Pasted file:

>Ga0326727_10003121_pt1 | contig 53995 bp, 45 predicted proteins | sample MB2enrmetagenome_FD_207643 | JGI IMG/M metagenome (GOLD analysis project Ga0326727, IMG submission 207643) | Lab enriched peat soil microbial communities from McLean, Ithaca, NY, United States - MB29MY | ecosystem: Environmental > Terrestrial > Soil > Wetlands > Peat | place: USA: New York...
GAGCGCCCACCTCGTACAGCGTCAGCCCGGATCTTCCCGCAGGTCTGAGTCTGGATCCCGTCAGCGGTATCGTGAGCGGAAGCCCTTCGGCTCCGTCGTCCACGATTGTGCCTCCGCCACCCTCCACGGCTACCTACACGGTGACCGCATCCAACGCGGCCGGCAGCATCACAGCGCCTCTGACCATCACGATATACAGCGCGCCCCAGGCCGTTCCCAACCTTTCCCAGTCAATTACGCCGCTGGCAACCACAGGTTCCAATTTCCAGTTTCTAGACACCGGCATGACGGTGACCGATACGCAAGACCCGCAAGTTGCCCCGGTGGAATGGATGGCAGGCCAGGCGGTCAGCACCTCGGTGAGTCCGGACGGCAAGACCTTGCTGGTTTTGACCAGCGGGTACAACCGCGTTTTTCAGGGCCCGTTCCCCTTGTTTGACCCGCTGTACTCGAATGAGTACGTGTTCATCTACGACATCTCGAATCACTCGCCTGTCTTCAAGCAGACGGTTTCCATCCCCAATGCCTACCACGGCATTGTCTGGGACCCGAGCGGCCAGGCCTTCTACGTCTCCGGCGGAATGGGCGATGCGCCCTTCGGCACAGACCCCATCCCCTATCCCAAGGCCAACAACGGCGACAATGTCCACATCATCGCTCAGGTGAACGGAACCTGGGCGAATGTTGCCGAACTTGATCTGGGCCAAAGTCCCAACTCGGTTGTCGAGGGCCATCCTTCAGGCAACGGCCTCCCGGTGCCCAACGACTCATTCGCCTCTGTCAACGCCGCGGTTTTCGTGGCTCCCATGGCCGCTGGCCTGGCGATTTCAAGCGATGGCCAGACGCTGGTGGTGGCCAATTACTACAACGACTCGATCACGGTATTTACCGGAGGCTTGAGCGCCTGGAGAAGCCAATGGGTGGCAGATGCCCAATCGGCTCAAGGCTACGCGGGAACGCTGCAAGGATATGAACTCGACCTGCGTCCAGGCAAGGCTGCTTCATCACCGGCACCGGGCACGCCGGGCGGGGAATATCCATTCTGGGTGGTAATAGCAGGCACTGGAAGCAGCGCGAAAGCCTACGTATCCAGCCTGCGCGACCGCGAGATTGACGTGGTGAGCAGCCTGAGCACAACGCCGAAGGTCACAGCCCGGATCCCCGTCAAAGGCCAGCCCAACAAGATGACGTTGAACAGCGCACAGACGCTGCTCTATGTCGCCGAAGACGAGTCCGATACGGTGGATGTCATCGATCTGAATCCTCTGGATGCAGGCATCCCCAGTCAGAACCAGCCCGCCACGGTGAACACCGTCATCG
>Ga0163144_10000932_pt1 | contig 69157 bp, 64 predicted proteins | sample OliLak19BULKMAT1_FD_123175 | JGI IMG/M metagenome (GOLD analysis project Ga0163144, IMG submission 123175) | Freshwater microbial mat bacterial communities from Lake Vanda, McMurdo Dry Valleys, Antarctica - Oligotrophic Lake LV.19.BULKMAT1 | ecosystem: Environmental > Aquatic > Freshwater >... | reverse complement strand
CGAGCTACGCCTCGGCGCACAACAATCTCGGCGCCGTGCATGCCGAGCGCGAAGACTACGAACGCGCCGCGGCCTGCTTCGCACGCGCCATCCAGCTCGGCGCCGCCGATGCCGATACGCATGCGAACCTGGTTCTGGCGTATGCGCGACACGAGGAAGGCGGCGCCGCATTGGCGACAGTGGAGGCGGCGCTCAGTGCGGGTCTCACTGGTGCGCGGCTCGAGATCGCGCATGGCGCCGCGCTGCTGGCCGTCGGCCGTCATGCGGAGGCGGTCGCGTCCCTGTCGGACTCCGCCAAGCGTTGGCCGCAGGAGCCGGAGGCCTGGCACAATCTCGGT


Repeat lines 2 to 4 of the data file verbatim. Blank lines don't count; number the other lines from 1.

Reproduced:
GAGCGCCCACCTCGTACAGCGTCAGCCCGGATCTTCCCGCAGGTCTGAGTCTGGATCCCGTCAGCGGTATCGTGAGCGGAAGCCCTTCGGCTCCGTCGTCCACGATTGTGCCTCCGCCACCCTCCACGGCTACCTACACGGTGACCGCATCCAACGCGGCCGGCAGCATCACAGCGCCTCTGACCATCACGATATACAGCGCGCCCCAGGCCGTTCCCAACCTTTCCCAGTCAATTACGCCGCTGGCAACCACAGGTTCCAATTTCCAGTTTCTAGACACCGGCATGACGGTGACCGATACGCAAGACCCGCAAGTTGCCCCGGTGGAATGGATGGCAGGCCAGGCGGTCAGCACCTCGGTGAGTCCGGACGGCAAGACCTTGCTGGTTTTGACCAGCGGGTACAACCGCGTTTTTCAGGGCCCGTTCCCCTTGTTTGACCCGCTGTACTCGAATGAGTACGTGTTCATCTACGACATCTCGAATCACTCGCCTGTCTTCAAGCAGACGGTTTCCATCCCCAATGCCTACCACGGCATTGTCTGGGACCCGAGCGGCCAGGCCTTCTACGTCTCCGGCGGAATGGGCGATGCGCCCTTCGGCACAGACCCCATCCCCTATCCCAAGGCCAACAACGGCGACAATGTCCACATCATCGCTCAGGTGAACGGAACCTGGGCGAATGTTGCCGAACTTGATCTGGGCCAAAGTCCCAACTCGGTTGTCGAGGGCCATCCTTCAGGCAACGGCCTCCCGGTGCCCAACGACTCATTCGCCTCTGTCAACGCCGCGGTTTTCGTGGCTCCCATGGCCGCTGGCCTGGCGATTTCAAGCGATGGCCAGACGCTGGTGGTGGCCAATTACTACAACGACTCGATCACGGTATTTACCGGAGGCTTGAGCGCCTGGAGAAGCCAATGGGTGGCAGATGCCCAATCGGCTCAAGGCTACGCGGGAACGCTGCAAGGATATGAACTCGACCTGCGTCCAGGCAAGGCTGCTTCATCACCGGCACCGGGCACGCCGGGCGGGGAATATCCATTCTGGGTGGTAATAGCAGGCACTGGAAGCAGCGCGAAAGCCTACGTATCCAGCCTGCGCGACCGCGAGATTGACGTGGTGAGCAGCCTGAGCACAACGCCGAAGGTCACAGCCCGGATCCCCGTCAAAGGCCAGCCCAACAAGATGACGTTGAACAGCGCACAGACGCTGCTCTATGTCGCCGAAGACGAGTCCGATACGGTGGATGTCATCGATCTGAATCCTCTGGATGCAGGCATCCCCAGTCAGAACCAGCCCGCCACGGTGAACACCGTCATCG
>Ga0163144_10000932_pt1 | contig 69157 bp, 64 predicted proteins | sample OliLak19BULKMAT1_FD_123175 | JGI IMG/M metagenome (GOLD analysis project Ga0163144, IMG submission 123175) | Freshwater microbial mat bacterial communities from Lake Vanda, McMurdo Dry Valleys, Antarctica - Oligotrophic Lake LV.19.BULKMAT1 | ecosystem: Environmental > Aquatic > Freshwater >... | reverse complement strand
CGAGCTACGCCTCGGCGCACAACAATCTCGGCGCCGTGCATGCCGAGCGCGAAGACTACGAACGCGCCGCGGCCTGCTTCGCACGCGCCATCCAGCTCGGCGCCGCCGATGCCGATACGCATGCGAACCTGGTTCTGGCGTATGCGCGACACGAGGAAGGCGGCGCCGCATTGGCGACAGTGGAGGCGGCGCTCAGTGCGGGTCTCACTGGTGCGCGGCTCGAGATCGCGCATGGCGCCGCGCTGCTGGCCGTCGGCCGTCATGCGGAGGCGGTCGCGTCCCTGTCGGACTCCGCCAAGCGTTGGCCGCAGGAGCCGGAGGCCTGGCACAATCTCGGT